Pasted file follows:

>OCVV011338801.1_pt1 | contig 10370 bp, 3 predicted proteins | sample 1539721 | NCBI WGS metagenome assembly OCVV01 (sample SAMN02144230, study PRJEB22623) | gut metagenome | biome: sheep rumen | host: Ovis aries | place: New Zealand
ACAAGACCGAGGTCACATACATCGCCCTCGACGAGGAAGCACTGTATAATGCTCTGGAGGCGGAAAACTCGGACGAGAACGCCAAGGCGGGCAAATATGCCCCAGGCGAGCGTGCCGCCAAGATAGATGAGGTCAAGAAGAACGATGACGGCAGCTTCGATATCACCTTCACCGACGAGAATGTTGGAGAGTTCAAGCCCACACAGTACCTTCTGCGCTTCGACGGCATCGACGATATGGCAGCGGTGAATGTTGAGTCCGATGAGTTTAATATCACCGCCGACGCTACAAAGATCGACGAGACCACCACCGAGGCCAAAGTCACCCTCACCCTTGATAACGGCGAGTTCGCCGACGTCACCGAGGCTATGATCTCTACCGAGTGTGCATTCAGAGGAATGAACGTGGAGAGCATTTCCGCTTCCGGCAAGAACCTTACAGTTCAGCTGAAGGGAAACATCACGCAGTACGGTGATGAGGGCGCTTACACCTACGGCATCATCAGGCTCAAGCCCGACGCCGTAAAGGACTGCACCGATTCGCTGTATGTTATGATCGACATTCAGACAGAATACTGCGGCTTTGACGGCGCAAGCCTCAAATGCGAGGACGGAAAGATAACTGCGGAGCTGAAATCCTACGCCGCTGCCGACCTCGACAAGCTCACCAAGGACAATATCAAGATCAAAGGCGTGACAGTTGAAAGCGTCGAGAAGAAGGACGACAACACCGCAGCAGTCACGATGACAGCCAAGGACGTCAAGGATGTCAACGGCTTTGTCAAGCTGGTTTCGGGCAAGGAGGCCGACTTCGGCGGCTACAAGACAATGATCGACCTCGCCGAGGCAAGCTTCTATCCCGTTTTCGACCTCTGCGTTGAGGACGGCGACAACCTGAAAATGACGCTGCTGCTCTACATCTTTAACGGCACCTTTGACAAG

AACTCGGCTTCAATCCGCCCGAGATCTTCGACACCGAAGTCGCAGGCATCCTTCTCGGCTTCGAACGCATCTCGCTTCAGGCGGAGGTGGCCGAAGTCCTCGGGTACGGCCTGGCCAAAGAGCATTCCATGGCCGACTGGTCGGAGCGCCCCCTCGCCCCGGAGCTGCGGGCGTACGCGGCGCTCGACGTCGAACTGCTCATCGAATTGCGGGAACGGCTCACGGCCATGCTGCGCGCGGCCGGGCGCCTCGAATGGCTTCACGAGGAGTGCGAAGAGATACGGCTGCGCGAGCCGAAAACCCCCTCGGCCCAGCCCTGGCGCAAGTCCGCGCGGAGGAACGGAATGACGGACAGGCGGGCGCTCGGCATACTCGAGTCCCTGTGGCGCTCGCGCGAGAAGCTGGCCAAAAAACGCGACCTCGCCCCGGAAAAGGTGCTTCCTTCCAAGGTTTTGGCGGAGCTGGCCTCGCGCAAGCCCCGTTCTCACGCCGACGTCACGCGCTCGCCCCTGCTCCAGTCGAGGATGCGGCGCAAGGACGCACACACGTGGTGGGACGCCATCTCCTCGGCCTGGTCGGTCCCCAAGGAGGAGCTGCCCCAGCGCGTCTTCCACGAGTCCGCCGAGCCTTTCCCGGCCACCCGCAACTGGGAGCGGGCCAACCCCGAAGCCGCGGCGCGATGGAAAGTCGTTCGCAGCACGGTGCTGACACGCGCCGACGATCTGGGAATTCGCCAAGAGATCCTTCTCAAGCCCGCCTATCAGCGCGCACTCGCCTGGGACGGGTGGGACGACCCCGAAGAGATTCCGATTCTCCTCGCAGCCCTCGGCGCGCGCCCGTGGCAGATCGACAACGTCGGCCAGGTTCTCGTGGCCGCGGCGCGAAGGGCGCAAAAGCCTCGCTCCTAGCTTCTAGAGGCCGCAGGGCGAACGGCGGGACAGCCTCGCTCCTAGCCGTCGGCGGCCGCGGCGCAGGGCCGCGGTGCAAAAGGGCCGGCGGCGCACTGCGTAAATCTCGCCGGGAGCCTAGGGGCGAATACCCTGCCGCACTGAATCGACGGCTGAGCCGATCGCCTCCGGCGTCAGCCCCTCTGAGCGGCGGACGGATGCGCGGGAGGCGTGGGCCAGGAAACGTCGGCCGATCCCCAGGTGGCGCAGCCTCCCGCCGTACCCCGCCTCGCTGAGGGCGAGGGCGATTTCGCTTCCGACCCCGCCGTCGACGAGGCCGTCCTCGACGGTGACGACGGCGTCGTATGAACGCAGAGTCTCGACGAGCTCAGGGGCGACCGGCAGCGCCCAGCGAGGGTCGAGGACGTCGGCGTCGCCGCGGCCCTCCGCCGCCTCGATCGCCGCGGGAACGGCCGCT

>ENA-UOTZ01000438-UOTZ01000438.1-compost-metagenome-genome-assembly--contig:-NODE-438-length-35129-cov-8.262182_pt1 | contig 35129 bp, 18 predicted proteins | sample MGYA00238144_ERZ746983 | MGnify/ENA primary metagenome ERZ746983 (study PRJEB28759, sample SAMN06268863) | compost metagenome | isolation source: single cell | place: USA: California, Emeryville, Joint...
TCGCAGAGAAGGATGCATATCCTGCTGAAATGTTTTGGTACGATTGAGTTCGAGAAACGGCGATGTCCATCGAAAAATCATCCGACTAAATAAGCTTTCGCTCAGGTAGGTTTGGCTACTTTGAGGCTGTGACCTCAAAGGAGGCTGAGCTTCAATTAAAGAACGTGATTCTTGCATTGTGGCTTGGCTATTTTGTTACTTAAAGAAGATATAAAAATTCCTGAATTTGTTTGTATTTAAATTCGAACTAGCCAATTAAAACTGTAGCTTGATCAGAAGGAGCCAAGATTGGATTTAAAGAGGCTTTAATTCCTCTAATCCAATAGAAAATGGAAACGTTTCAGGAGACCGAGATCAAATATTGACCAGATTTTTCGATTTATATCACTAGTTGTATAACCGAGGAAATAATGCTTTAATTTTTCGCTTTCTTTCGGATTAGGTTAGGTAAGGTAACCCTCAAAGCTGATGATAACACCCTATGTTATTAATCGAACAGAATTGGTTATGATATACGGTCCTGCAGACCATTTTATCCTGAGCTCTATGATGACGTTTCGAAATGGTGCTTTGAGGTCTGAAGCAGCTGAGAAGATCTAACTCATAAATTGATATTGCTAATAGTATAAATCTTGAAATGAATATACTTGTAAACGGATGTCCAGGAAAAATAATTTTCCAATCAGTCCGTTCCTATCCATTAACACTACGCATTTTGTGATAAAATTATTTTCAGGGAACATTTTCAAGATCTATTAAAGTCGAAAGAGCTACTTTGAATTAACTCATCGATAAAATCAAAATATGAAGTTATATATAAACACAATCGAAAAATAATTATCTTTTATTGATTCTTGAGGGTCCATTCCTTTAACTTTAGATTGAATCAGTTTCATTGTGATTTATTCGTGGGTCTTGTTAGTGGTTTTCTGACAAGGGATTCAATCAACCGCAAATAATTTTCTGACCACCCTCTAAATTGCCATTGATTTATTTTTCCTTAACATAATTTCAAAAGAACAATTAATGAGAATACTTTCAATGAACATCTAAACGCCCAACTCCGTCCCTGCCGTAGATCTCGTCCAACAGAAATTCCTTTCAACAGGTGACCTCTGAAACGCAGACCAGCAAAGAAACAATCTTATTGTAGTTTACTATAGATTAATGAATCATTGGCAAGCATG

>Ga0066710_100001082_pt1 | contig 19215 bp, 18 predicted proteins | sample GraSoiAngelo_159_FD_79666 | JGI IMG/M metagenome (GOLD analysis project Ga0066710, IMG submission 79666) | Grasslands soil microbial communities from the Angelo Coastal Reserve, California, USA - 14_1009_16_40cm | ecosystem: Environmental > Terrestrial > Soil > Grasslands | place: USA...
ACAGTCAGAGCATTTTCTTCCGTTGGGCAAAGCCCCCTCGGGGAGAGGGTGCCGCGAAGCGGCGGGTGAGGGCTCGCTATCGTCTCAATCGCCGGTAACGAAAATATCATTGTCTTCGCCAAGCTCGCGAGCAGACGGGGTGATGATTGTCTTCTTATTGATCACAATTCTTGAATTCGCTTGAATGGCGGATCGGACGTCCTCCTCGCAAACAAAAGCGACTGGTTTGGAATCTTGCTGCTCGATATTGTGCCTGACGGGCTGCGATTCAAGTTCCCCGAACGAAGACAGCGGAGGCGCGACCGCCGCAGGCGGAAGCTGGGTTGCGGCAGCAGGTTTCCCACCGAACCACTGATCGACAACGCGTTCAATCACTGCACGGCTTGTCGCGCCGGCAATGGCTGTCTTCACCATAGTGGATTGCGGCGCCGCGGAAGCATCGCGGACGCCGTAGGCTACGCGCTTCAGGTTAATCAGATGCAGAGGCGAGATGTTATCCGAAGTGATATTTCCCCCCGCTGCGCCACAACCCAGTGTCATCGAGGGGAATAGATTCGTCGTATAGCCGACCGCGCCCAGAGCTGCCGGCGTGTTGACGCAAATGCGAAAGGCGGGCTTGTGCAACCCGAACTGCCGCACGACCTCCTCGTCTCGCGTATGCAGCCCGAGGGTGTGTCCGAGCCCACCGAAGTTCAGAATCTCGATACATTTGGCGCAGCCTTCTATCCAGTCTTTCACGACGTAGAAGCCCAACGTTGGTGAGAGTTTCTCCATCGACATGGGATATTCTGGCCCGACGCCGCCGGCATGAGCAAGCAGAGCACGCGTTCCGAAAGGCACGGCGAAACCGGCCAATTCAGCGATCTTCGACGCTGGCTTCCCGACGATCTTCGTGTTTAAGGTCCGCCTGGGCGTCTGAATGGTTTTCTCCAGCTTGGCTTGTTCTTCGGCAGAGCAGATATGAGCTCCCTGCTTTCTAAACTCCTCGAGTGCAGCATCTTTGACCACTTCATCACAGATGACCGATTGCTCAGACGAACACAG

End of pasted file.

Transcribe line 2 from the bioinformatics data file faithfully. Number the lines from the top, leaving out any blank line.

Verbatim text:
ACAAGACCGAGGTCACATACATCGCCCTCGACGAGGAAGCACTGTATAATGCTCTGGAGGCGGAAAACTCGGACGAGAACGCCAAGGCGGGCAAATATGCCCCAGGCGAGCGTGCCGCCAAGATAGATGAGGTCAAGAAGAACGATGACGGCAGCTTCGATATCACCTTCACCGACGAGAATGTTGGAGAGTTCAAGCCCACACAGTACCTTCTGCGCTTCGACGGCATCGACGATATGGCAGCGGTGAATGTTGAGTCCGATGAGTTTAATATCACCGCCGACGCTACAAAGATCGACGAGACCACCACCGAGGCCAAAGTCACCCTCACCCTTGATAACGGCGAGTTCGCCGACGTCACCGAGGCTATGATCTCTACCGAGTGTGCATTCAGAGGAATGAACGTGGAGAGCATTTCCGCTTCCGGCAAGAACCTTACAGTTCAGCTGAAGGGAAACATCACGCAGTACGGTGATGAGGGCGCTTACACCTACGGCATCATCAGGCTCAAGCCCGACGCCGTAAAGGACTGCACCGATTCGCTGTATGTTATGATCGACATTCAGACAGAATACTGCGGCTTTGACGGCGCAAGCCTCAAATGCGAGGACGGAAAGATAACTGCGGAGCTGAAATCCTACGCCGCTGCCGACCTCGACAAGCTCACCAAGGACAATATCAAGATCAAAGGCGTGACAGTTGAAAGCGTCGAGAAGAAGGACGACAACACCGCAGCAGTCACGATGACAGCCAAGGACGTCAAGGATGTCAACGGCTTTGTCAAGCTGGTTTCGGGCAAGGAGGCCGACTTCGGCGGCTACAAGACAATGATCGACCTCGCCGAGGCAAGCTTCTATCCCGTTTTCGACCTCTGCGTTGAGGACGGCGACAACCTGAAAATGACGCTGCTGCTCTACATCTTTAACGGCACCTTTGACAAG